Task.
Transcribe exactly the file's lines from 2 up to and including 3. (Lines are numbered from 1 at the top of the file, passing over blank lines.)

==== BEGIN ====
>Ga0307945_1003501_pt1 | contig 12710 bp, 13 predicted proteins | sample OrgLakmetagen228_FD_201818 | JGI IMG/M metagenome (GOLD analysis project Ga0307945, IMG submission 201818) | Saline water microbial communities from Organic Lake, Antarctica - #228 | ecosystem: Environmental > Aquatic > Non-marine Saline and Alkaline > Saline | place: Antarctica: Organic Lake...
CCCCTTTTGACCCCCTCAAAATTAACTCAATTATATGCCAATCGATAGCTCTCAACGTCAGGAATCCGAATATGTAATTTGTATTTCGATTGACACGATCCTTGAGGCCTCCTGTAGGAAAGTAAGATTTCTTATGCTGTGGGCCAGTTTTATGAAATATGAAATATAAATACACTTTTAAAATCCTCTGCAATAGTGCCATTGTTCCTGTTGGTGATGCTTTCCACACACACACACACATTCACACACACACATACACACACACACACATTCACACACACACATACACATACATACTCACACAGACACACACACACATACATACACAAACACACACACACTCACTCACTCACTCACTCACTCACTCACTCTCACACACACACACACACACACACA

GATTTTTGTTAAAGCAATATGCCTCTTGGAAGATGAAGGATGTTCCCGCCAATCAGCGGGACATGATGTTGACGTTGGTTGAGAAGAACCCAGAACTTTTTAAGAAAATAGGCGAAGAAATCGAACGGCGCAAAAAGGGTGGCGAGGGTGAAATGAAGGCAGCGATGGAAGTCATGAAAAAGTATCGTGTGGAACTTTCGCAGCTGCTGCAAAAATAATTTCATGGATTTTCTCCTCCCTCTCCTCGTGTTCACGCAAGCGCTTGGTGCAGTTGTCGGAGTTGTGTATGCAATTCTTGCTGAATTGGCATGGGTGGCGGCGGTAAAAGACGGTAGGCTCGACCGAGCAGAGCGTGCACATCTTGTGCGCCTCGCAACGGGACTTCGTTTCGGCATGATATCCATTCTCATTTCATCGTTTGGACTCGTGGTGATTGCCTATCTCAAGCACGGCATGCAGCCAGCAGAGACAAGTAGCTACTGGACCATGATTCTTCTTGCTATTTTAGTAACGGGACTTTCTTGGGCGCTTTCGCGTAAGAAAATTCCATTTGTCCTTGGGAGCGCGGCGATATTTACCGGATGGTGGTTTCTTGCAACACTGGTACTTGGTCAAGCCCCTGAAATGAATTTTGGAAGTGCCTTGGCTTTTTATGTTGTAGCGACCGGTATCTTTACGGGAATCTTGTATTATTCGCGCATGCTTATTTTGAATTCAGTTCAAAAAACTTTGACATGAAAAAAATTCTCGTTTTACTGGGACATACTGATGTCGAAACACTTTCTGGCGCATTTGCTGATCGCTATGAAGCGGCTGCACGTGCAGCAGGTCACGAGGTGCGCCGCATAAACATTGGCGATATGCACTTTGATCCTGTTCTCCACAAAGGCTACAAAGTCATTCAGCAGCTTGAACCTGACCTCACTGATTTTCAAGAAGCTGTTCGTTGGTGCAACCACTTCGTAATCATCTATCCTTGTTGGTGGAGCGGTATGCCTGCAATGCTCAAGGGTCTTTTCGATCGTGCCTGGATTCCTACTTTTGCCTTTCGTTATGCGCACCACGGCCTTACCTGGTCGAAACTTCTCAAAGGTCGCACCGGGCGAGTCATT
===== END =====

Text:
CCCCTTTTGACCCCCTCAAAATTAACTCAATTATATGCCAATCGATAGCTCTCAACGTCAGGAATCCGAATATGTAATTTGTATTTCGATTGACACGATCCTTGAGGCCTCCTGTAGGAAAGTAAGATTTCTTATGCTGTGGGCCAGTTTTATGAAATATGAAATATAAATACACTTTTAAAATCCTCTGCAATAGTGCCATTGTTCCTGTTGGTGATGCTTTCCACACACACACACACATTCACACACACACATACACACACACACACATTCACACACACACATACACATACATACTCACACAGACACACACACACATACATACACAAACACACACACACTCACTCACTCACTCACTCACTCACTCACTCTCACACACACACACACACACACACA

GATTTTTGTTAAAGCAATATGCCTCTTGGAAGATGAAGGATGTTCCCGCCAATCAGCGGGACATGATGTTGACGTTGGTTGAGAAGAACCCAGAACTTTTTAAGAAAATAGGCGAAGAAATCGAACGGCGCAAAAAGGGTGGCGAGGGTGAAATGAAGGCAGCGATGGAAGTCATGAAAAAGTATCGTGTGGAACTTTCGCAGCTGCTGCAAAAATAATTTCATGGATTTTCTCCTCCCTCTCCTCGTGTTCACGCAAGCGCTTGGTGCAGTTGTCGGAGTTGTGTATGCAATTCTTGCTGAATTGGCATGGGTGGCGGCGGTAAAAGACGGTAGGCTCGACCGAGCAGAGCGTGCACATCTTGTGCGCCTCGCAACGGGACTTCGTTTCGGCATGATATCCATTCTCATTTCATCGTTTGGACTCGTGGTGATTGCCTATCTCAAGCACGGCATGCAGCCAGCAGAGACAAGTAGCTACTGGACCATGATTCTTCTTGCTATTTTAGTAACGGGACTTTCTTGGGCGCTTTCGCGTAAGAAAATTCCATTTGTCCTTGGGAGCGCGGCGATATTTACCGGATGGTGGTTTCTTGCAACACTGGTACTTGGTCAAGCCCCTGAAATGAATTTTGGAAGTGCCTTGGCTTTTTATGTTGTAGCGACCGGTATCTTTACGGGAATCTTGTATTATTCGCGCATGCTTATTTTGAATTCAGTTCAAAAAACTTTGACATGAAAAAAATTCTCGTTTTACTGGGACATACTGATGTCGAAACACTTTCTGGCGCATTTGCTGATCGCTATGAAGCGGCTGCACGTGCAGCAGGTCACGAGGTGCGCCGCATAAACATTGGCGATATGCACTTTGATCCTGTTCTCCACAAAGGCTACAAAGTCATTCAGCAGCTTGAACCTGACCTCACTGATTTTCAAGAAGCTGTTCGTTGGTGCAACCACTTCGTAATCATCTATCCTTGTTGGTGGAGCGGTATGCCTGCAATGCTCAAGGGTCTTTTCGATCGTGCCTGGATTCCTACTTTTGCCTTTCGTTATGCGCACCACGGCCTTACCTGGTCGAAACTTCTCAAAGGTCGCACCGGGCGAGTCATT